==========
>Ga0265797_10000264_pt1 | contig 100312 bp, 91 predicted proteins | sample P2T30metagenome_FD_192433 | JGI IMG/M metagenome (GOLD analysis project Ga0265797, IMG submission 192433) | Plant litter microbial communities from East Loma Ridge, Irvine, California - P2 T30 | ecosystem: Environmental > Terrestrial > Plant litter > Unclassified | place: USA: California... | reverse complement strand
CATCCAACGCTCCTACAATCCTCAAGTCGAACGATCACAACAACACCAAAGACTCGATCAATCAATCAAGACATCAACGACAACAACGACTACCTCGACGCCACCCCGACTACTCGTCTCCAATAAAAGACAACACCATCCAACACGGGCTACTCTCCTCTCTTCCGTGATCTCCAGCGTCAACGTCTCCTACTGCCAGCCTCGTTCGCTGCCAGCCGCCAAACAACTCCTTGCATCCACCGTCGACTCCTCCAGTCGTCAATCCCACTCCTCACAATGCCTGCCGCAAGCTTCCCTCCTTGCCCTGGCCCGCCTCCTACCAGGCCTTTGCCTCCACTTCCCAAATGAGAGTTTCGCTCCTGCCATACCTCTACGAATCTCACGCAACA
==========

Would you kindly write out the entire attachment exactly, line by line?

>Ga0265797_10000264_pt1 | contig 100312 bp, 91 predicted proteins | sample P2T30metagenome_FD_192433 | JGI IMG/M metagenome (GOLD analysis project Ga0265797, IMG submission 192433) | Plant litter microbial communities from East Loma Ridge, Irvine, California - P2 T30 | ecosystem: Environmental > Terrestrial > Plant litter > Unclassified | place: USA: California... | reverse complement strand
CATCCAACGCTCCTACAATCCTCAAGTCGAACGATCACAACAACACCAAAGACTCGATCAATCAATCAAGACATCAACGACAACAACGACTACCTCGACGCCACCCCGACTACTCGTCTCCAATAAAAGACAACACCATCCAACACGGGCTACTCTCCTCTCTTCCGTGATCTCCAGCGTCAACGTCTCCTACTGCCAGCCTCGTTCGCTGCCAGCCGCCAAACAACTCCTTGCATCCACCGTCGACTCCTCCAGTCGTCAATCCCACTCCTCACAATGCCTGCCGCAAGCTTCCCTCCTTGCCCTGGCCCGCCTCCTACCAGGCCTTTGCCTCCACTTCCCAAATGAGAGTTTCGCTCCTGCCATACCTCTACGAATCTCACGCAACA